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Survey Shows Intergenerational Solidarity at Work

Older workers have a strong desire to help younger people succeed

By Jim Emerman and

A new national survey sponsored by and Participant Media, the entertainment company responsible for such socially relevant films as An Inconvenient Truth, Food, Inc., and Waiting for Superman, finds that people 50 and older are indeed interested in helping younger generations, despite the oft-repeated claims that competition over jobs is pushing younger and older workers into a zero-sum game.

The Marigold Effect study – inspired by this summer’s hit movie, The Best Exotic Marigold Hotel, about finding a renewed sense of purpose in later life – reinforced previous findings by and others about the dire impact of the recession on the economic prospects of people over 50.
For example, 60 percent of people in that age group feel that their peers have a harder time staying in the workforce than younger people have entering it. Of those still working, more than a quarter say their economic situations have worsened a great deal since the start of the recession.
But they strongly empathize with the plight of their juniors, with 87 percent agreeing that it’s harder now for younger people to find work than it was for them when they were young. And by a strong majority (65 percent), they reject the idea that older people holding onto their jobs is causing the tough employment situation for younger people.
The survey’s findings show that people 50-plus have a strong desire to help younger people succeed. This experienced group considers mentoring to be best way to help younger adults weather the job crisis. More than 80 percent of those who are currently working say they would be willing to mentor younger people entering their fields, even if they had to sacrifice their own free time. Nearly 70 percent are either very or somewhat willing to take some other action that involves a financial sacrifice, such as cutting work hours or pay.
Edda Marzan, exemplifies this trend. A former IRS branch chief, Marzan volunteered for years at her grandson’s elementary and middle schools – helping in the office and serving on the PTA. Then she found out about ReServe, a national nonprofit that places people 55 and older in part-time, temporary, minimum-wage positions in public agencies and nonprofits.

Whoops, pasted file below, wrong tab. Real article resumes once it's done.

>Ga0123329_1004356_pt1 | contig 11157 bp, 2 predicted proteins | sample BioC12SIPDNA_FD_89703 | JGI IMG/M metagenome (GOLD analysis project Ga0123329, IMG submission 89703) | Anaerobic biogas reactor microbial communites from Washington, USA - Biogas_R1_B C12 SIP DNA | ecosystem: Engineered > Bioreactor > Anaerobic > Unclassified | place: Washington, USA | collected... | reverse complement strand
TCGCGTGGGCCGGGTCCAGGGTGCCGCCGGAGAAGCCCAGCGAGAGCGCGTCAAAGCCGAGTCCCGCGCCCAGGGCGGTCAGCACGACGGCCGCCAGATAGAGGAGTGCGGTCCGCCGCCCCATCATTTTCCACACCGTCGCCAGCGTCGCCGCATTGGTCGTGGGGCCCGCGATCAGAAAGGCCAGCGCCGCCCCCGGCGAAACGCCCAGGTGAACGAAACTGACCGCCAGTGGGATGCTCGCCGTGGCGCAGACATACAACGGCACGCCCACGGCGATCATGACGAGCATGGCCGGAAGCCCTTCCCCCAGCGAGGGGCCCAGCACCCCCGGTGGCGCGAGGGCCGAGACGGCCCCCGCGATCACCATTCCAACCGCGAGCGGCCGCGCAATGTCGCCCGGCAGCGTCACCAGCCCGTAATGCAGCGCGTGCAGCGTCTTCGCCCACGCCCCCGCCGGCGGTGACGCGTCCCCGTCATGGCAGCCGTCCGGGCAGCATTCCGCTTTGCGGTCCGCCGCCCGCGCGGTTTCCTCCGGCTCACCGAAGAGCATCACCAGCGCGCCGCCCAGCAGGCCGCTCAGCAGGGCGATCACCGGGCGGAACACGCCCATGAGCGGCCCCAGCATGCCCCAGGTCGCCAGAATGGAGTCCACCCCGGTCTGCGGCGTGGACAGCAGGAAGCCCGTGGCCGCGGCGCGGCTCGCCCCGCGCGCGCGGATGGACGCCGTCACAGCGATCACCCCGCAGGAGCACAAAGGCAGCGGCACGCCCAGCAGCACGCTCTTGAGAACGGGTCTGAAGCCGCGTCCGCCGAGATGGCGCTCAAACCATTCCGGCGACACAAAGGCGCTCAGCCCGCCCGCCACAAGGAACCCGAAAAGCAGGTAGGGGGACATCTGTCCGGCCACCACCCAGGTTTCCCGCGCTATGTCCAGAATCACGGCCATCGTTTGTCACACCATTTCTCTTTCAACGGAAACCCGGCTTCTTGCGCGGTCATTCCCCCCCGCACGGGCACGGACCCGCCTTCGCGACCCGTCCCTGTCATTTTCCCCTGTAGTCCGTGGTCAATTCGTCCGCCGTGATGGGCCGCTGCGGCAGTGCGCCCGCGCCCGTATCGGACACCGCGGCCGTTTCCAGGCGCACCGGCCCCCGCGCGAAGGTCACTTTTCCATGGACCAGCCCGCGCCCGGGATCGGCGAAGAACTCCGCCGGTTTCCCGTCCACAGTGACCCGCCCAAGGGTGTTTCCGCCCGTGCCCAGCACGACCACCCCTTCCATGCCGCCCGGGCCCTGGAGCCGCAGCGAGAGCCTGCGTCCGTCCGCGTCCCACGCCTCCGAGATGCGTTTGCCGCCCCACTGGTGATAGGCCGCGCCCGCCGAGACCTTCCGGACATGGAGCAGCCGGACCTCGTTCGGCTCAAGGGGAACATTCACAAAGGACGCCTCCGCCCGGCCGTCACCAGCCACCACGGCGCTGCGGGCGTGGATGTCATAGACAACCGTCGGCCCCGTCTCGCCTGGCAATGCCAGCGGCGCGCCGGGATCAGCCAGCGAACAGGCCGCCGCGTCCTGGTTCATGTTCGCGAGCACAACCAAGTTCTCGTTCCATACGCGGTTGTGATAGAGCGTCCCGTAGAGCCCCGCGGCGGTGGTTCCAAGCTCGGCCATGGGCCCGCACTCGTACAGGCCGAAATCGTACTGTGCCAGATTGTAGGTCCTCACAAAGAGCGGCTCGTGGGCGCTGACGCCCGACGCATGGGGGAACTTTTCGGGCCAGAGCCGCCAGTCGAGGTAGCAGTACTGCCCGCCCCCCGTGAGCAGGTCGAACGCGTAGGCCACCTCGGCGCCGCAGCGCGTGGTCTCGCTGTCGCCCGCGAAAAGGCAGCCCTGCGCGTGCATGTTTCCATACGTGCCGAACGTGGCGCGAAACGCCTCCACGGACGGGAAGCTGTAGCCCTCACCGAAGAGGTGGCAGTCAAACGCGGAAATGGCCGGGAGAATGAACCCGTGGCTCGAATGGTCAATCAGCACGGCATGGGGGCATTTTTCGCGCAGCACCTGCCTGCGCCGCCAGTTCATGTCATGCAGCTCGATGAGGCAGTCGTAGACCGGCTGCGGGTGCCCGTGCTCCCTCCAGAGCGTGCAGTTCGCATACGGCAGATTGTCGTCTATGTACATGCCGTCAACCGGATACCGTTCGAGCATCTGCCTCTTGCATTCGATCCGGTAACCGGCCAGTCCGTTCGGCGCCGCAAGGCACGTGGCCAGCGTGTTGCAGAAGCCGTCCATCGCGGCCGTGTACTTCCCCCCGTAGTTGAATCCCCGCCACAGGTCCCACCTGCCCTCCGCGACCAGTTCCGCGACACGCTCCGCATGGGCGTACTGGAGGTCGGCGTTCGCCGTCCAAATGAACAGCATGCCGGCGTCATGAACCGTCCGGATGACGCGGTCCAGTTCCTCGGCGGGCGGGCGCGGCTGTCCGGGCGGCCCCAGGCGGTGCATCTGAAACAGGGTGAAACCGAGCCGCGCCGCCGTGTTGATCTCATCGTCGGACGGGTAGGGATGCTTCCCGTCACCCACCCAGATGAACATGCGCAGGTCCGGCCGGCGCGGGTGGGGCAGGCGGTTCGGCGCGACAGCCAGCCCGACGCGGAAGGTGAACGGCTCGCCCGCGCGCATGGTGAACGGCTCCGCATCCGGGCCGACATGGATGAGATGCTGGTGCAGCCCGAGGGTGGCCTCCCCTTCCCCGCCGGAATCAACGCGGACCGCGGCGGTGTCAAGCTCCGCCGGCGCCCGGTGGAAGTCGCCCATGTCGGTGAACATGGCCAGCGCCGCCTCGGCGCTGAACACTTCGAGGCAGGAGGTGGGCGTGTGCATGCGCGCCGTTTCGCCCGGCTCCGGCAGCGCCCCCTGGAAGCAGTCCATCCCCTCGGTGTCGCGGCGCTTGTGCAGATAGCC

Marzan now works with ReServe’s New York-based READY program, which helps high school students apply for college and secure financial aid, in turn helping cash-strapped high schools with understaffed counseling offices.
“I love working with teenagers,” Marzan says.

The Marigold Effect study was part of the social-action campaign for the Fox Searchlight-Participant film, The Best Exotic Marigold Hotel, available on DVD. The movie follows a group of British retirees whose lives are transformed when they move unwittingly to a rundown hotel in India.
The “Marigold Effect” refers to the idea that older individuals can play second acts for the greater good and benefit personally by applying their experience and wisdom to help younger people through tough times. The character played by Judi Dench in the film exemplifies the “Marigold Effect” when she takes an encore job training young Indian workers in telephone sales.
The nationally representative online survey of 1,015 adults 50 and older was conducted by Penn Schoen Berland Aug. 3-6, 2012, and has a margin of error of plus or minus 3.07 percent.

To see more research by, check out

Jim Emerman is Executive Vice President of, which is building a movement to make it easier for millions of people to pursue second acts for the greater good. He is one of the principal members of the teams conducting research into encore careers. Read More
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